First Up: Ultrasonic Track Testing Vehicles
The first stage to go live is the UI for Ultrasonic Track Testing (UTT) vehicles. These trucks inspect the tracks daily with ultrasound, looking for potential points of failure, and can cover hundreds of thousands of miles of track each year.
Through this system, they can monitor the trucks’ movements live, and see their history as a breadcrumb trail. They’ve also enriched the data – as is common in railway data management, a linear referencing system is used, and so the points are converted to LRS for comparison with milepoint markers.
On the more conventional GIS side of data analysis, polygons for administrative and other boundaries are overlaid for various purposes. And they can even account for when the operators are on a break, away from the track, and mask the irrelevant data from that period.
Scaling Up – and Out
The UTT vehicles generate around 1,000 messages per day, with five attributes. Next up: this FME Server-based system has to be ready and able to handle locomotives, security patrols, Hi-Rails, inspection vehicles, supervisors… their fleet of 4,000 or so vehicles will rapidly add up to a message load of 3,000,000 per day.
The architecture is designed for capacity. By isolating the servers, and having them act in parallel on the same task as they pick messages and route them accordingly, the system will expand – more cores will handle more messages. They’re metaphorically just widening the pipe. The same workspace, running on more and more cores, intelligently listens and allocates.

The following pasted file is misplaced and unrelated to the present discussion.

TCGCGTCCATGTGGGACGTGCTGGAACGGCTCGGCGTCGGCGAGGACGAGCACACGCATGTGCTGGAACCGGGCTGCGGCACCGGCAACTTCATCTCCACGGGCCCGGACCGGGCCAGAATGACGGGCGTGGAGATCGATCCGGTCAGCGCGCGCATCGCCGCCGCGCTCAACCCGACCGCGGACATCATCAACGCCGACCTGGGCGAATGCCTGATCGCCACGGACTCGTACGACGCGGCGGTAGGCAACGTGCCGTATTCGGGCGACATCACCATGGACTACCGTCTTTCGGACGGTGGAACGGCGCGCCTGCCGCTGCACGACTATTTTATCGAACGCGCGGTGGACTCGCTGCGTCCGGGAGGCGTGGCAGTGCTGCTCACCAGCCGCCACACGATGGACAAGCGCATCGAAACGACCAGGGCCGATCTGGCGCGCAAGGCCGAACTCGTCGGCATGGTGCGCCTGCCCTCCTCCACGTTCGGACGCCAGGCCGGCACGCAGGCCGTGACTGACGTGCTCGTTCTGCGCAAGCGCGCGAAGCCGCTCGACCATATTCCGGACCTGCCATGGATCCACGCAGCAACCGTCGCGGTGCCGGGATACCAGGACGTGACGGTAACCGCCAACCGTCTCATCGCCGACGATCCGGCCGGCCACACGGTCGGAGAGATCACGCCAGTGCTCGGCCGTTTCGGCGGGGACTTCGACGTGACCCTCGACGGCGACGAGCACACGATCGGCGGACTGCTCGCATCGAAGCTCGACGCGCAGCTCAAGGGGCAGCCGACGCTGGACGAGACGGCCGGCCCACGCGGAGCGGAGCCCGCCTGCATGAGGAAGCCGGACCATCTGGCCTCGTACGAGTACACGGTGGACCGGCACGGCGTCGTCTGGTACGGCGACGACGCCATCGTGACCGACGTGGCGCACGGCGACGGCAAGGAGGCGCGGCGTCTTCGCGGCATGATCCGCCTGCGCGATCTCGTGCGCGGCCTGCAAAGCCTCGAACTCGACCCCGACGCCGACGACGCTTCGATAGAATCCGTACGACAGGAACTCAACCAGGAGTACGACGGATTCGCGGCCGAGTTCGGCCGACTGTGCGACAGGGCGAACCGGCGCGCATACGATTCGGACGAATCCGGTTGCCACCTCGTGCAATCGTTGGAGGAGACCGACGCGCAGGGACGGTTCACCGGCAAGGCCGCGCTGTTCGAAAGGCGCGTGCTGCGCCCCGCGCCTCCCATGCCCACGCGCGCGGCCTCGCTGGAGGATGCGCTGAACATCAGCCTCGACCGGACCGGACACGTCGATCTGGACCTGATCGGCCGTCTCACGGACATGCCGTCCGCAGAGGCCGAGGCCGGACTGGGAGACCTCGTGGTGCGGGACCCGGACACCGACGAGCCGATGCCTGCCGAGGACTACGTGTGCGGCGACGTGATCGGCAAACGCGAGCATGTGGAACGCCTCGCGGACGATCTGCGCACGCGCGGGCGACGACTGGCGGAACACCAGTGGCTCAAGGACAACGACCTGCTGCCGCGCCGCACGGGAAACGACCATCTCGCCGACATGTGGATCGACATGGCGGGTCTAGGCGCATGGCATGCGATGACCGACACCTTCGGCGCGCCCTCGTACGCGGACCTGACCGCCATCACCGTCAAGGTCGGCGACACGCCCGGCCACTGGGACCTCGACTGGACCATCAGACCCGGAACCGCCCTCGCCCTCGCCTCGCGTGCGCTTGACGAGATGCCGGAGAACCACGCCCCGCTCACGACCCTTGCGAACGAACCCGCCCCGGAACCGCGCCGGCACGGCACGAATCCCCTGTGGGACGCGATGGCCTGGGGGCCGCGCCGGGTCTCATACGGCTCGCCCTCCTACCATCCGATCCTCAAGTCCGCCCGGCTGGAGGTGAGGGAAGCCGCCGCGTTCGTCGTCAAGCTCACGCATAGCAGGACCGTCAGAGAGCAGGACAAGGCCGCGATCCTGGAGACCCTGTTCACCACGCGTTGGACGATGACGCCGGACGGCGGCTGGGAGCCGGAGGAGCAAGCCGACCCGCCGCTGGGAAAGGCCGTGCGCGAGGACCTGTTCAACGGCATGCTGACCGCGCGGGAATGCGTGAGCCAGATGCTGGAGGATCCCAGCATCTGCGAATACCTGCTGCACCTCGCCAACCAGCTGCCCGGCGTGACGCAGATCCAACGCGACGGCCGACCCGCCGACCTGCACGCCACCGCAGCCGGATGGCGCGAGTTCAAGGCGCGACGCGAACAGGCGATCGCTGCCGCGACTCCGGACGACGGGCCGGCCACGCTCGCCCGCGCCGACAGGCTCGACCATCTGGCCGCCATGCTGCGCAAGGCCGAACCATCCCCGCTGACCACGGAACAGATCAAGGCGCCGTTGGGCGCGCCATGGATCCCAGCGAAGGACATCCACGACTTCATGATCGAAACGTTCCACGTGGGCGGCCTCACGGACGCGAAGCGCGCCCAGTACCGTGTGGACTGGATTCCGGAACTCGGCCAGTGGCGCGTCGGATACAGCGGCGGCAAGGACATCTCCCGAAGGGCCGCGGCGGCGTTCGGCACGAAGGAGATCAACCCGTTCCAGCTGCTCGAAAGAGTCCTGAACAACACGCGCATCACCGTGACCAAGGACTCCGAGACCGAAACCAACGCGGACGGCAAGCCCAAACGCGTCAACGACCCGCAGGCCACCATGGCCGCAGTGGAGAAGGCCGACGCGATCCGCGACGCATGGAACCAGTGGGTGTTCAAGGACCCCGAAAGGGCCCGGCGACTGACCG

Even as the messages become more complex – for example, locomotive messages include data on brake pressures, fuel levels, and more – horizontal expansion of the system will simply handle it. And rather than designate a primary and fail-over system, message allocation will be balanced across remaining resources in case of a system failure.
And so, when the ultimate expansion comes – that of having a GPS sensor on every single rail car—the system will look pretty much like it does today. With a LOT more servers.
Vehicle tracking and message handling aren’t brand-new technologies. But here’s the point: Railways are operations whose assets are very location-oriented, and FME is already key to enabling a multitude of data requirements within the industry. And at this customer, they’ve extended both the utility of the product and the value of in-house expertise to an entirely new plateau.
And did I mention 3,000,000 messages per day? With FME Server?
And so thanks to the team who built this for sharing their ideas – which they described as “wicked!” architecture. I must agree – and I hope this gives you some ideas of your own of how FME might – just might – be able to do more for you than you ever imagined.
Want to learn more? Didn’t think I could resist adding just a couple more clickbait references? You were right.
This One Weird Tip will change your approach to data: Moving Data over the Web: AJAX vs. WebSockets vs. Webhooks
“Before and After” data that will blow your mind: Real-Time Data Transformation with FME